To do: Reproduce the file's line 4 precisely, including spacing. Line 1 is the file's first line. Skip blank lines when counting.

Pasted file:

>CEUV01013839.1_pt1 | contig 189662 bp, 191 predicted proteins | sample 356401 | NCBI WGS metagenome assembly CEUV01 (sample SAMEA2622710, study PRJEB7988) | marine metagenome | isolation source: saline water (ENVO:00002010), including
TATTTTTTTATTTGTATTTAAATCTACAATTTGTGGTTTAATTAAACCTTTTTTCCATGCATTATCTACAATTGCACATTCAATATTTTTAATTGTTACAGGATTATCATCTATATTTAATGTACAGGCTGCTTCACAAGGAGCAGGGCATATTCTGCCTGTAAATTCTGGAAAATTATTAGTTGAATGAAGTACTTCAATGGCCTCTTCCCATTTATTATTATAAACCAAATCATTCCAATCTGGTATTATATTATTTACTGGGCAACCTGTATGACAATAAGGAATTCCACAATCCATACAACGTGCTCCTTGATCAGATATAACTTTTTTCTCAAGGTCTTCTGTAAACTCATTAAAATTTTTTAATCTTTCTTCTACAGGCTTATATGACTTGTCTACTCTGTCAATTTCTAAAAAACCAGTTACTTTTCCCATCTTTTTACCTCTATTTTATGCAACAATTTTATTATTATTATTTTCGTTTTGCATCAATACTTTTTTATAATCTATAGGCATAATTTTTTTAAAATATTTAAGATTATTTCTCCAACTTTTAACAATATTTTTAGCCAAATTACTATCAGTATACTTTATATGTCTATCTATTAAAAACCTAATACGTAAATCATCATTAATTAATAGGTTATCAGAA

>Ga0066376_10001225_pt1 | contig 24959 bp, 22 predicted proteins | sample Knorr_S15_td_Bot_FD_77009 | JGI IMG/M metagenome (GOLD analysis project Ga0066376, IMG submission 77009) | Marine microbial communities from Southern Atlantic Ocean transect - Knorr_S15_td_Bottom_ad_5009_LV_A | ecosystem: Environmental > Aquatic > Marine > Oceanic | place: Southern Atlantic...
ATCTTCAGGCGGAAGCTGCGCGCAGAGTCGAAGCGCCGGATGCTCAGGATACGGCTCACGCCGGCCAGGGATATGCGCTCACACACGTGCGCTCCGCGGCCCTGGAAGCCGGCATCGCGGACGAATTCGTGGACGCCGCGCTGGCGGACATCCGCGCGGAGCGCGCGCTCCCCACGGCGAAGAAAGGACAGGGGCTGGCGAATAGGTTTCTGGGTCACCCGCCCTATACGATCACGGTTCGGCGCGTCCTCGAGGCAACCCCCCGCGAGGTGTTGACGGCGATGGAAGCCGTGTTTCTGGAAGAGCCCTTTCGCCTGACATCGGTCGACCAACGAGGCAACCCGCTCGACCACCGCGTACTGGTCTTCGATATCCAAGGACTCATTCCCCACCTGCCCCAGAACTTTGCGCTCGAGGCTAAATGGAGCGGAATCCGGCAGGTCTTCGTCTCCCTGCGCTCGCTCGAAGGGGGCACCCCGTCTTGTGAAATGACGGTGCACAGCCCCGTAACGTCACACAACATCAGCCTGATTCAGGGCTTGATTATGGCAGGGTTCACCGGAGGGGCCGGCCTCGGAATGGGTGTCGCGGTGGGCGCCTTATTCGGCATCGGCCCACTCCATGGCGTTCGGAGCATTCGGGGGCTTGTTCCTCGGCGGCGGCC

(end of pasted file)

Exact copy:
ATCTTCAGGCGGAAGCTGCGCGCAGAGTCGAAGCGCCGGATGCTCAGGATACGGCTCACGCCGGCCAGGGATATGCGCTCACACACGTGCGCTCCGCGGCCCTGGAAGCCGGCATCGCGGACGAATTCGTGGACGCCGCGCTGGCGGACATCCGCGCGGAGCGCGCGCTCCCCACGGCGAAGAAAGGACAGGGGCTGGCGAATAGGTTTCTGGGTCACCCGCCCTATACGATCACGGTTCGGCGCGTCCTCGAGGCAACCCCCCGCGAGGTGTTGACGGCGATGGAAGCCGTGTTTCTGGAAGAGCCCTTTCGCCTGACATCGGTCGACCAACGAGGCAACCCGCTCGACCACCGCGTACTGGTCTTCGATATCCAAGGACTCATTCCCCACCTGCCCCAGAACTTTGCGCTCGAGGCTAAATGGAGCGGAATCCGGCAGGTCTTCGTCTCCCTGCGCTCGCTCGAAGGGGGCACCCCGTCTTGTGAAATGACGGTGCACAGCCCCGTAACGTCACACAACATCAGCCTGATTCAGGGCTTGATTATGGCAGGGTTCACCGGAGGGGCCGGCCTCGGAATGGGTGTCGCGGTGGGCGCCTTATTCGGCATCGGCCCACTCCATGGCGTTCGGAGCATTCGGGGGCTTGTTCCTCGGCGGCGGCC